Mark your calendars: A consultative dialogue hosted by Fair Finance Asia (FFA) in collaboration with the Gender Transformative & Responsible Agribusiness Investments in South East Asia (GRAISEA) will be held on September 29, 2022, at the Hyatt Regency in Phnom Penh, Cambodia.
For member countries of the Association of Southeast Asian Nations (ASEAN) agriculture is one of the biggest contributors to gross domestic product (GDP) and economic growth and development in the region. In 2020, agriculture accounted for 10.3% of total GDP in the ASEAN region, and the sector is particularly important to the economies of Cambodia, Indonesia, Laos, Myanmar, and Vietnam.
The food and agriculture sectors are also the most important sources of employment in Asia. More than a third of the working population in Cambodia and Vietnam, and nearly half of the working population in Myanmar are employed in agriculture, forestry and fishing. Laos contributes to 61% of employed workers, while Cambodia accounts for 28.7% of skilled agricultural workers in the region’s agriculture sector. Nearly all agricultural employment in the Asia-Pacific region is informal (94.7%), and in Southeast Asia, 99.3% of work in agriculture is informal.
Women are generally overrepresented in the informal workforce in agriculture. In Brunei, 70.3% of women working in agriculture are informally employed, compared to 35% of men. This is not unique to Brunei – informal employment rates are also generally higher among women in other countries in Asia. In Cambodia, women make up 48% of the total labor force in Cambodia, and approximately 30% of these women are employed in agriculture4.
A recent report by FFA and GRAISEA, Harvesting Inequality: The Social Impact of Financial Institutions’ Investments in Asia’s Agribusinesses, showed that agriculture is a vital sector for countries in Southeast Asia, and its importance to Asian economies, livelihoods, and food security cannot be understated. However, these sectors are mired by social challenges. Despite existing policies on labor rights and gender equality, exploitative conditions remain common, from modern slavery and forced labor to child labor, informal and precarious work, violations of freedom of association and the right to organize, low wages, dangerous working conditions, and gender-based discrimination.
Therefore, FFA and GRAISEA aim to initiate a multi-stakeholder dialogue around the findings of the Harvesting Inequality report to synthesize policy recommendations on gender and sustainable finance towards the ASEAN Chairpersonship under Cambodia in 2022.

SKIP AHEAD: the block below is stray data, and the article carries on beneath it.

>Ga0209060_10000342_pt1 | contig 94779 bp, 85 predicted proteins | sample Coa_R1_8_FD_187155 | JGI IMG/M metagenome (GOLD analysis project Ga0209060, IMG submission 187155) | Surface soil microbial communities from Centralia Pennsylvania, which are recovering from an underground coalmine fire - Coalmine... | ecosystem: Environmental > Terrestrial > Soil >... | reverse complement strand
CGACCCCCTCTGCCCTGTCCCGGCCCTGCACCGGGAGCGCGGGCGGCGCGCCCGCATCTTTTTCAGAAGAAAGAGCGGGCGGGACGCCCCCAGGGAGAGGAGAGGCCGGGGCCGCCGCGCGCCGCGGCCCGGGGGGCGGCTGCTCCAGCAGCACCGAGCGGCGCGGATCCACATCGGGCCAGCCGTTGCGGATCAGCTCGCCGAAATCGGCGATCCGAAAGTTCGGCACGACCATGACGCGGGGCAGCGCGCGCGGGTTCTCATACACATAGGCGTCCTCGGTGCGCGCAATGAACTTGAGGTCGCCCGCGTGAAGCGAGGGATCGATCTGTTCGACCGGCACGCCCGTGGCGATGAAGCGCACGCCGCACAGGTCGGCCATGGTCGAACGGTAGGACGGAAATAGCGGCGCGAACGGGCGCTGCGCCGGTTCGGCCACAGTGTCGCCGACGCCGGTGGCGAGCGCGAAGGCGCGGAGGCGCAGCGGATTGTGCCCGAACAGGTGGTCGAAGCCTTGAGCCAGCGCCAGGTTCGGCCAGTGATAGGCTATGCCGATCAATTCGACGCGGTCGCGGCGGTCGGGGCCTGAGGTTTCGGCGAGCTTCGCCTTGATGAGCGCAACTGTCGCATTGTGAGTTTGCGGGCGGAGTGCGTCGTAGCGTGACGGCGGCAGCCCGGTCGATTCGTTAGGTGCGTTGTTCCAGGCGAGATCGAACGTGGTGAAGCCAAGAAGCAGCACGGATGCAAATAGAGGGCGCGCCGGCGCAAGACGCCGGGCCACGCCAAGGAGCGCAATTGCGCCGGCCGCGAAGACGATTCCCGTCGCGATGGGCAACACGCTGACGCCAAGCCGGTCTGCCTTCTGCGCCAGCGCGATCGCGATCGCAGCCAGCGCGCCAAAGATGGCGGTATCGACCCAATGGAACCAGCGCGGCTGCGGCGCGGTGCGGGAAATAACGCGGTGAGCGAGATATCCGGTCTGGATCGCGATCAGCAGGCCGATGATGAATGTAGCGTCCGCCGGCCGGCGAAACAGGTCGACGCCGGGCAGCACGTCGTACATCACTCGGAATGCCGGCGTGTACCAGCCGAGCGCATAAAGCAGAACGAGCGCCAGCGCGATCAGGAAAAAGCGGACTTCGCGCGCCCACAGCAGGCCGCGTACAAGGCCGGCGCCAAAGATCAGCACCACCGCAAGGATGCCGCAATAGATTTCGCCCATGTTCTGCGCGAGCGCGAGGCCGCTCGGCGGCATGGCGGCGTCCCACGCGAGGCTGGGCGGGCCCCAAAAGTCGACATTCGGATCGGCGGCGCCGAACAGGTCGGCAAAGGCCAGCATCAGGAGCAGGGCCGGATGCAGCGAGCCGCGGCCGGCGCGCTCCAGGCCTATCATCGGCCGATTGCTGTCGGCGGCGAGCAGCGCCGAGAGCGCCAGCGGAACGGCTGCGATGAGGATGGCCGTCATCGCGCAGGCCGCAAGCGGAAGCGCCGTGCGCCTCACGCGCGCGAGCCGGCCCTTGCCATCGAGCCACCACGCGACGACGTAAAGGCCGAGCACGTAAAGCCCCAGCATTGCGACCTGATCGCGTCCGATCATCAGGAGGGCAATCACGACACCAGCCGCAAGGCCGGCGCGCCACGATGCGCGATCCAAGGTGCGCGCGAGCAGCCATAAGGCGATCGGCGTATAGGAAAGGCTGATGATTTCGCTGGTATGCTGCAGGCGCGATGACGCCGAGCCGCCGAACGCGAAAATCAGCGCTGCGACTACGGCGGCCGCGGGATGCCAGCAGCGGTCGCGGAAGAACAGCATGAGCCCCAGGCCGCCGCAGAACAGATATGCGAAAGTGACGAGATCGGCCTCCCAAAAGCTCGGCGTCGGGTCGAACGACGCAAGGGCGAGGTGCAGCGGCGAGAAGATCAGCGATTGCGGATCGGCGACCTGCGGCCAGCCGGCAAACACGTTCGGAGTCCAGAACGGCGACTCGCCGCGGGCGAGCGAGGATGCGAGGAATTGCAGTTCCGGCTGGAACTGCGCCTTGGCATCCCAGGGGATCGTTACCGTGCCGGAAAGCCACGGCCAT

This invite-only multi-stakeholder roundtable aims to:
- Facilitate a consultative dialogue on the strategic levers to better integrate social criteria, particularly gender equality, labor rights, and transparency and accountability, into the ASEAN’s sustainable finance policy framework and initiatives;
- Support the ASEAN Cambodian Chair in synthesizing policy recommendations and feedback from key stakeholder groups, including civil society, on accelerating sustainable & responsible finance implementation, with a strengthened lens on social criteria and impacts;
- Identify meaningful linkages and synergies with other key initiatives on sustainable and responsible finance across the ASEAN to follow through on the next steps resulting from this dialogue.
For further details, please refer to below materials:
- Full dialogue concept note here
- Executive summary of the FFA–GRAISEA study here
- Full Harvesting Inequality study here
- Media coverage of the launch of Harvesting Inequality report in line with the C20 Indonesia Kick-off Ceremony and on International Women’s Day (March 8, 2022) here
- Featured story by Eco-Business on Harvesting Inequality report: Asian banks are failing women in agribusiness: study here
For more information please contact:
Bernadette Victorio, Program Lead, Fair Finance Asia
About FFA: Fair Finance Asia is a regional network of civil society organization (CSOs) committed to ensuring that financial institutions’ respect and uphold the rights and social and environmental well-being of local communities. Eight countries within the region are part of the FFA network: Cambodia, India, Indonesia, Japan, Pakistan, the Philippines, Thailand, and Vietnam.
For more information about FFA, visit www.fairfinanceasia.org
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